Advocacy Groups Lambaste Last ICE Prison in Oregon, File Suit
On November 8, five community organizations from the Columbia River Gorge filed a brief calling for the end of Northern Oregon Corrections Facility’s contract with ICE.
Located in the Dalles, NORCOR is the last county jail in Oregon that holds ICE detainees, earning significant backlash from the community. Protests against the prison have gone on for 700 days straight.
The brief was filed by Amici Gorge Ecumenical Ministries, Gorge ICE Resistance, Hood River Latino Network, NORCOR Community Resources Coalition and the Rural Organizing Project, who are represented by the ACLU of Oregon and Miller Nash Graham & Dunn LLP. They argue that NORCOR’s contract with ICE violates the Disentanglement Statute, which gives Oregon its status as a sanctuary state.
The statute was passed in 1987, when “Oregonians saw that the human and fiscal costs of immigration enforcement harms Oregon communities,” said ACLU staff attorney Leland Baxter-Neal, “which is exactly what’s happening with NORCOR. And just like today, it was clear then that local involvement in federal immigration enforcement increases instances of racial profiling by police leading to fear, distrust, and division.”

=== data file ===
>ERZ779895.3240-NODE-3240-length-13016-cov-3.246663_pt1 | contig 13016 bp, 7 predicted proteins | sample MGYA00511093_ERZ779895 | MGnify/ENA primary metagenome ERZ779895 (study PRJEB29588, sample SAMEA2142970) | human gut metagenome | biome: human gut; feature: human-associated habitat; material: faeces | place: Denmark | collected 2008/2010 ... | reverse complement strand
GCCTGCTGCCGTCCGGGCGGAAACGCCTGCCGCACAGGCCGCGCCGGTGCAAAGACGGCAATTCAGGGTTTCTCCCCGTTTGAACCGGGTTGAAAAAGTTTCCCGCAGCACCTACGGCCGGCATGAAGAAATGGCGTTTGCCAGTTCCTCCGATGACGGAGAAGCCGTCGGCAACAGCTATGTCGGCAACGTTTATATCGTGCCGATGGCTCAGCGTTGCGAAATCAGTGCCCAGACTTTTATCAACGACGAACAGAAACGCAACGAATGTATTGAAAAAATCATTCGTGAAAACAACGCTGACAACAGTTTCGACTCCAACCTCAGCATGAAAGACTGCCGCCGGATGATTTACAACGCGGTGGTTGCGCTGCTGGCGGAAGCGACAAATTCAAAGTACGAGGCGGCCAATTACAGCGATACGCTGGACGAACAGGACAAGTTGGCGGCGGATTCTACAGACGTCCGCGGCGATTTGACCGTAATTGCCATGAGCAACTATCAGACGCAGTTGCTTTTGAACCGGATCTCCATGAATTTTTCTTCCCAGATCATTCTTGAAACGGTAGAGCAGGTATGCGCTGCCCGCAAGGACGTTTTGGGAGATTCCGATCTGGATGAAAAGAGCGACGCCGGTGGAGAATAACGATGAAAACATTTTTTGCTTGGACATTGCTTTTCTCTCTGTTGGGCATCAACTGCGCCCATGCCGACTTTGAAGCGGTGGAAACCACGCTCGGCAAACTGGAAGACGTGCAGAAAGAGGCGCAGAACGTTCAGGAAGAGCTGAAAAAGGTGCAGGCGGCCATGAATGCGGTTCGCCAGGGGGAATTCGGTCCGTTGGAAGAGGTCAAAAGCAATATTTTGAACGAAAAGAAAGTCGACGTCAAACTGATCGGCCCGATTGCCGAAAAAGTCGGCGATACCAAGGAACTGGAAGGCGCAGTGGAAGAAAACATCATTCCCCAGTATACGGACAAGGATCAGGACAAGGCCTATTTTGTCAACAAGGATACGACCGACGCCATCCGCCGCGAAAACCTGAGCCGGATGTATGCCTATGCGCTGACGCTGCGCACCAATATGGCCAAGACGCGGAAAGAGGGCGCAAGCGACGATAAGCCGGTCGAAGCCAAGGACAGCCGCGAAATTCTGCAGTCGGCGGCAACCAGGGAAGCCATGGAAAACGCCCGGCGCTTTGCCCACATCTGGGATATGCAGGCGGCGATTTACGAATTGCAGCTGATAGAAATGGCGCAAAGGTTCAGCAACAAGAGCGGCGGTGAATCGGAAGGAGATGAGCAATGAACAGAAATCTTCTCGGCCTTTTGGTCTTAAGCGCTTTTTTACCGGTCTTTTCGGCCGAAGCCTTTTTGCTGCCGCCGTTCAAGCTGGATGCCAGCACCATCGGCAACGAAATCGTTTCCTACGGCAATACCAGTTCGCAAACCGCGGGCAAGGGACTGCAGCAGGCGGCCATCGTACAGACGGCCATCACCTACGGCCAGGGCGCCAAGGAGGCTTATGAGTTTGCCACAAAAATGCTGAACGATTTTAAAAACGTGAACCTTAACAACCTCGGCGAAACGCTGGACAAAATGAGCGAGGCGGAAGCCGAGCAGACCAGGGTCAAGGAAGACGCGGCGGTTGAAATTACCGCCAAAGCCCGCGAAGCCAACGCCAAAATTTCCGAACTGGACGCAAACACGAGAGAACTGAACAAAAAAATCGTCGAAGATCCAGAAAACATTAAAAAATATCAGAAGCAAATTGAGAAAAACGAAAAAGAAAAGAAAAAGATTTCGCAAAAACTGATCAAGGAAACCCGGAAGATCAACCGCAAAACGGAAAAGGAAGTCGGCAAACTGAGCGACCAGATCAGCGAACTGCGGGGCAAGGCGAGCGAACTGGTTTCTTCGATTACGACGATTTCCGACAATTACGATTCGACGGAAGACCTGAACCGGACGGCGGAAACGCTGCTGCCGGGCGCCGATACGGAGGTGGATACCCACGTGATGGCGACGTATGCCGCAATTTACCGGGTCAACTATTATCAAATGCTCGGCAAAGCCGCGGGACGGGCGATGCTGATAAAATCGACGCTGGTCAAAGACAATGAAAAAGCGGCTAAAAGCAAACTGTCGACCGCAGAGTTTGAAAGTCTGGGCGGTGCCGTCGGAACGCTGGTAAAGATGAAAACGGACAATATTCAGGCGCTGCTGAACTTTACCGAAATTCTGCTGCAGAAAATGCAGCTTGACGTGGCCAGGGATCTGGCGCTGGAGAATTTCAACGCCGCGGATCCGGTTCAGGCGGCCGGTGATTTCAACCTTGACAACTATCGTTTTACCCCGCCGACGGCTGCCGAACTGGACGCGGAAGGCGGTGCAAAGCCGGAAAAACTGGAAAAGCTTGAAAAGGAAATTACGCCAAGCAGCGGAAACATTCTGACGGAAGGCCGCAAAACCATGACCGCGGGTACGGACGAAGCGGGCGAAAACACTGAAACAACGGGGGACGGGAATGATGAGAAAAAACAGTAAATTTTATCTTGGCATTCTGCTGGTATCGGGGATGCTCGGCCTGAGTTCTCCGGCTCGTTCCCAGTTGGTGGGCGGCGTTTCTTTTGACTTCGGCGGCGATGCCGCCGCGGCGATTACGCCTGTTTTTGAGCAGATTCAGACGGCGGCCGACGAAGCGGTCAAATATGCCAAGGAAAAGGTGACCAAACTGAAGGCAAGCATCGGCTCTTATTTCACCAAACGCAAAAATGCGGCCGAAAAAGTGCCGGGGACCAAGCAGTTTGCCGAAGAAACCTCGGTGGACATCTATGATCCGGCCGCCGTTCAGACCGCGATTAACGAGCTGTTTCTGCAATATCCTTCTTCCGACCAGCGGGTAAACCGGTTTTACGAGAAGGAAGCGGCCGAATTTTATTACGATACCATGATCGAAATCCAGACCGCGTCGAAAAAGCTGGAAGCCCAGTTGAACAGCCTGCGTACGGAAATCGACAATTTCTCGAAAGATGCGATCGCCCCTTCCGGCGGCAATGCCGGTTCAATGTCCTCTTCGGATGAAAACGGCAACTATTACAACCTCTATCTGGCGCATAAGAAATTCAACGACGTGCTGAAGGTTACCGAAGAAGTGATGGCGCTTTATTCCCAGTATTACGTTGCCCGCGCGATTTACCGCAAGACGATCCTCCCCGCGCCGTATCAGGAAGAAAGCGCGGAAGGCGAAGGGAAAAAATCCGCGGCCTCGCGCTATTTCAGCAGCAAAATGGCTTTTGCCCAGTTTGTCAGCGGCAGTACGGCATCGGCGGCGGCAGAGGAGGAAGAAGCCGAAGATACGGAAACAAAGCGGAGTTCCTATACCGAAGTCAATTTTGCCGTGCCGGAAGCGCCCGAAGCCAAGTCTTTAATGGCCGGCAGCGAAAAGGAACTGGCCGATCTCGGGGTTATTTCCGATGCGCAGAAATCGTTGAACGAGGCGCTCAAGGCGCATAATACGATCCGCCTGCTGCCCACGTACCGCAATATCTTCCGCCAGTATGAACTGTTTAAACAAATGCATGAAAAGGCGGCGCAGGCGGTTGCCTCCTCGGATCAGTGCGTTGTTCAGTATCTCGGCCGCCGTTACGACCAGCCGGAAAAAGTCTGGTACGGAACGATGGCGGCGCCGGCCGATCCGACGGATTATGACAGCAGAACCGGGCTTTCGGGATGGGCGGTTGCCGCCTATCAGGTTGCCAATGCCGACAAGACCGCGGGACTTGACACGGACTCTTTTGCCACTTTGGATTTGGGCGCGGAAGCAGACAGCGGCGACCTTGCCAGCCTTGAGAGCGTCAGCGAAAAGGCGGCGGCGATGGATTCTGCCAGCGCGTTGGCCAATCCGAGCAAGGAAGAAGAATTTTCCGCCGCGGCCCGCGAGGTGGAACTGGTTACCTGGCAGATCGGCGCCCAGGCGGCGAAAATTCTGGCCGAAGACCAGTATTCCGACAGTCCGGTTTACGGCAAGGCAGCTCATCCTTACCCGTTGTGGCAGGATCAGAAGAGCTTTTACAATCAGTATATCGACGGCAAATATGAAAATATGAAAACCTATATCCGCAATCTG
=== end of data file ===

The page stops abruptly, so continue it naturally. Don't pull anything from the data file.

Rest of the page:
The brief states that “The text, context, and legislative history of [the disentanglement statute] demonstrate that the statute ‘broadly prohibits the use of any public resources to enforce or assist in the enforcement of federal immigration laws at any stage of the law enforcement process.'”
In February, a Wasco County judge ruled that NORCOR had violated the Disentanglement Statute on some counts, but were still within their jurisdiction to hold immigration detainees, and allowed their contract with ICE to continue.
The groups also argue that the contract hurts the relationship between the community and local law enforcement. “According to Martha Verduzco, founder and president of Hood River Latino Network, “‘Someone may be hurting me, but because ICE is at NORCOR, I’m afraid to contact law enforcement because I’m afraid I will be taken away.’”